Long before we see the grizzled mug shots of drug lords on TV and in newspapers, there is a thorough process that leads to the snap of their handcuffs. With pressure from the media and public to make quick arrests, law enforcement agencies must utilize all available resources in an efficient and collaborative environment. Drug investigations span multiple regions and departments, making interagency collaboration essential to advancing an investigation.
Savanna’s collaborative, all-source analysis environment provides the necessary tools to discover hidden patterns, make important connections, and compile the evidence necessary for handling complex, interagency threats like a methamphetamine investigation with cartel ties.
A group of law enforcement analysts wants to explore the arrest of drug king pin Ignacio Sebastain “El Rey” Chavez, and his relation to other drug busts that have occurred in Amarillo, Texas.
1: Frame the Problem
They begin by framing the problem in a Crumbnet, Savanna’s narrative mind mapping tool. They outline the original traffic stop that lead to his arrest, adding known facts about the car search, as well as early hypotheses and assumptions.
2: Build a Knowledge Network
With Savanna’s dynamic Occurrence dossiers, the analysts collaboratively populate an interconnected knowledge network about dealers, distributors, and purchasers of methamphetamine in the United States. Occurrences are the building blocks that capture people, organizations, things, places and events related to a problem area. In this case, the analysts use a Person Occurrence to profile Chavez. Under the Relationships section, they create a link to Raymond Travis Schmidt, another known drug lord, and attach Chavez’s past arrests under Events.
3: Visualize Data to Find Meaning
Then, they use a Linknet (Savanna’s link charting tool) to add multiple Occurrences from the knowledge network to visualize connections between Chavez and Schmidt. They add it to the Meth Investigation Space for later use.
Now, the analysts want to connect geospatial data about Methamphetamine production in the US and link it to the locations where Chavez’s various allies have been arrested. They drag a CSV (uploaded with the Savanna Grid tool) of production locations and drop it onto a Savanna Map. A temporal filter allows them to examine production and arrests from the last 10 years, and they add stylized filters to distinguish between them. The analysts take a screenshot of the Map to be used later and save it to their Space.
In Timeline, the analysts drop multiple Occurrences, such as various Person Occurrences, onto a visual span of time to draw connections between events within each Occurrence. Visualizing event times from multiple Event and Person Occurrences side-by-side gives the analysts the opportunity to see the arrest timeline of the individuals involved in the Kingbreaker investigation. They can also use the Selection panel in the Details sidebar to read more about the events on the Timeline, with links to view the events in more detail in the Occurrence view.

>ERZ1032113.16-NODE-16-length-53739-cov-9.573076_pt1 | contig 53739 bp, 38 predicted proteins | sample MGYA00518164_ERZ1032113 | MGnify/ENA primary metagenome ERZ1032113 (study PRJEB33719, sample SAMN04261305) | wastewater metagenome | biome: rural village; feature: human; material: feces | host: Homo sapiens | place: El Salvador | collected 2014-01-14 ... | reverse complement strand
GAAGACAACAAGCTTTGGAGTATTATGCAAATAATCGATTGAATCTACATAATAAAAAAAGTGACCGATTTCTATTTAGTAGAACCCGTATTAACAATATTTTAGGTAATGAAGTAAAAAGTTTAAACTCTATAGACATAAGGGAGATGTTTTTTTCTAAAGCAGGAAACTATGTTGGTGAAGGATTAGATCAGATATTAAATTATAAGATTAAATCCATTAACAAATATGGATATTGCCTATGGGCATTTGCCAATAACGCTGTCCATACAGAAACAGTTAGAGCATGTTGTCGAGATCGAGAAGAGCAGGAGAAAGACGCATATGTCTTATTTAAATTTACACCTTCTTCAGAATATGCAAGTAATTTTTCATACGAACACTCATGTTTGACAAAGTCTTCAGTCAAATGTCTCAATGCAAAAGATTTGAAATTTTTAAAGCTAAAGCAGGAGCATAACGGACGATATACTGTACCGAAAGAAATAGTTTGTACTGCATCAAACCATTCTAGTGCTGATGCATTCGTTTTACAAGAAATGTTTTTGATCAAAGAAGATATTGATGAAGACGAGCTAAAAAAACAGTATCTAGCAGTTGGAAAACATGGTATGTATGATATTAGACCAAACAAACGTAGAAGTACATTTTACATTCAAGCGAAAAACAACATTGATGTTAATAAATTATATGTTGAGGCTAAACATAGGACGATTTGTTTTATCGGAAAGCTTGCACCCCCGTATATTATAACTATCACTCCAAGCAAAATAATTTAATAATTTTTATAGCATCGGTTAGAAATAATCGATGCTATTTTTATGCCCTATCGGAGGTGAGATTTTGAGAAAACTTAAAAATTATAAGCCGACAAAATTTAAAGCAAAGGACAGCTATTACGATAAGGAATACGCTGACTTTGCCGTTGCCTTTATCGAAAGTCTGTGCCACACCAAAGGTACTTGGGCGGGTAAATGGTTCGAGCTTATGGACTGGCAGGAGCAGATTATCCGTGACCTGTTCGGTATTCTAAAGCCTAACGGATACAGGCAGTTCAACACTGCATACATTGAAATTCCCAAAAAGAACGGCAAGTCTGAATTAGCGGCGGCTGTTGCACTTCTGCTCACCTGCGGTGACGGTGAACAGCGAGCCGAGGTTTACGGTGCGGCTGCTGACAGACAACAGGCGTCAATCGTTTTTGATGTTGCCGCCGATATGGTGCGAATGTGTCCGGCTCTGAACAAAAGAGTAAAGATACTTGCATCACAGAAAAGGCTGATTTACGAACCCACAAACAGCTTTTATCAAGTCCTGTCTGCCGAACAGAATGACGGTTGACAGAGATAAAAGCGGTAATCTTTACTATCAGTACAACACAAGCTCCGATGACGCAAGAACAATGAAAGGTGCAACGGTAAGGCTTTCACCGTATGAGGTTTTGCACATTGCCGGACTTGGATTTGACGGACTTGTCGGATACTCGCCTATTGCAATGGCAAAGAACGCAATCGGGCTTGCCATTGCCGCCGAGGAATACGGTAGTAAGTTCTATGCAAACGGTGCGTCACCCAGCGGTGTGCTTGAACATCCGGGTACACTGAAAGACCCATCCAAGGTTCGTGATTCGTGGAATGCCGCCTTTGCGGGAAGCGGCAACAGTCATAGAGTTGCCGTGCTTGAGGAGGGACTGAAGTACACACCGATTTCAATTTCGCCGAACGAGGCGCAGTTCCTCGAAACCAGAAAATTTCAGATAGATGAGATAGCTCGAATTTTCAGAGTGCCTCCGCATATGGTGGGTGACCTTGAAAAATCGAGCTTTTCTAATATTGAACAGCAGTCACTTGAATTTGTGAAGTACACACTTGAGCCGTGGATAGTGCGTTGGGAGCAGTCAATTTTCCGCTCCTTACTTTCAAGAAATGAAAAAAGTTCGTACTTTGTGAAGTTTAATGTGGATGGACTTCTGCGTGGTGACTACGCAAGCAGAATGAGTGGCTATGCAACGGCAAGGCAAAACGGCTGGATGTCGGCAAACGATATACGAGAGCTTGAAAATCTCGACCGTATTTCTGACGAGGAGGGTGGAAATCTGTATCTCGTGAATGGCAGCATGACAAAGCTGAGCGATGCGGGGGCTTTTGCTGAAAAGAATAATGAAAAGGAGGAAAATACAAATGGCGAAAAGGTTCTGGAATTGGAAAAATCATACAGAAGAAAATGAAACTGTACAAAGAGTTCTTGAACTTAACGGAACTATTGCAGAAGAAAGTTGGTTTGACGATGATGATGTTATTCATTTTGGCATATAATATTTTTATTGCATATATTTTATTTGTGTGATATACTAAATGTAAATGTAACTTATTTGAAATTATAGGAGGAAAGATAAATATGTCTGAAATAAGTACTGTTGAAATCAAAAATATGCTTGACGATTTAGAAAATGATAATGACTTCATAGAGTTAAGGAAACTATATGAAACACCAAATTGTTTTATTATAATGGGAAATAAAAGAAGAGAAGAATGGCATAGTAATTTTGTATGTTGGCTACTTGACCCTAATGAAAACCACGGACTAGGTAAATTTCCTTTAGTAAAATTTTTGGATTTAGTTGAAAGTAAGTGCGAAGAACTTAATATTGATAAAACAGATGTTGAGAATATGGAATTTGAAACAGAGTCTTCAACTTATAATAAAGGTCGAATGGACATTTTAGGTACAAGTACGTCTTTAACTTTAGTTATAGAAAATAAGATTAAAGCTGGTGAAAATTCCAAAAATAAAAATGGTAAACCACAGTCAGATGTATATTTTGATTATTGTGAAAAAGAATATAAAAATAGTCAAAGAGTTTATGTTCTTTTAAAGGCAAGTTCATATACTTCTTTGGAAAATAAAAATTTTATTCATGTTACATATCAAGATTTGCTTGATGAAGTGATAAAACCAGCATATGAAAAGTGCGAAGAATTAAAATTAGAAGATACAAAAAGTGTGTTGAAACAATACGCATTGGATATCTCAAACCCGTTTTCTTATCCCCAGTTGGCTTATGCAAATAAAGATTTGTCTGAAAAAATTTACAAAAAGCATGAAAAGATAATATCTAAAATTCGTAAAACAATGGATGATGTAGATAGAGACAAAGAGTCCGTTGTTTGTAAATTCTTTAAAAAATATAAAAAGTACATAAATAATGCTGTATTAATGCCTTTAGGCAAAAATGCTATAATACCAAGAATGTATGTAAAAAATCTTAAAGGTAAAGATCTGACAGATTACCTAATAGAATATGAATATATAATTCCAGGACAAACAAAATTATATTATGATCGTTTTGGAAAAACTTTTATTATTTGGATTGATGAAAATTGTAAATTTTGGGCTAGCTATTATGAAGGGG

With Graphic, they can customize Grid (CSV) data to visualize the year and total sum of meth seized by the police as a bar graph. A quick glance at the graph shows that the largest seizure was made in 2012, at the peak of the Kingbreaker investigation. They take a screenshot to be used later in a Production.
4: Discover New Information
At this point, they’re curious about common hiding strategies for Methamphetamine. Because Savanna’s Search feature can pull indexed mentions of key terms from within PDFs and Analyst’s Notebook® Charts, they are able to find a previously built Chart uploaded by another Savanna user that outlines a recent investigation in Amarillo, which uncovered pounds of Methamphetamine hidden in cat litter.
5: Place Evidence
The analysts revisit the Crumbnet outlining the investigation and add discoveries and evidence collected throughout their analysis. From the Space Content panel, they add the meth productivity Map and meth seizures Graphic as supporting evidence to a node. All supporting evidence in Savanna is fully sourced, showing the date, time and source of the information that was added, with the original files available to view or download, making it easy to follow lines of reasoning and drill deeper into supporting evidence right from the Crumbnet.
Now, with the supporting evidence they have created and gathered, they’re ready to compile their findings by building a multi-page, fully sourced report in Savanna’s Production tool detailing found information and new hypotheses. In Production, they drag the Map image captured earlier, along with several other visualizations and content about their findings. Once complete, the Production is shared directly with team members using Savanna and exported to PDF to send to fellow analysts and decision-makers for further action.
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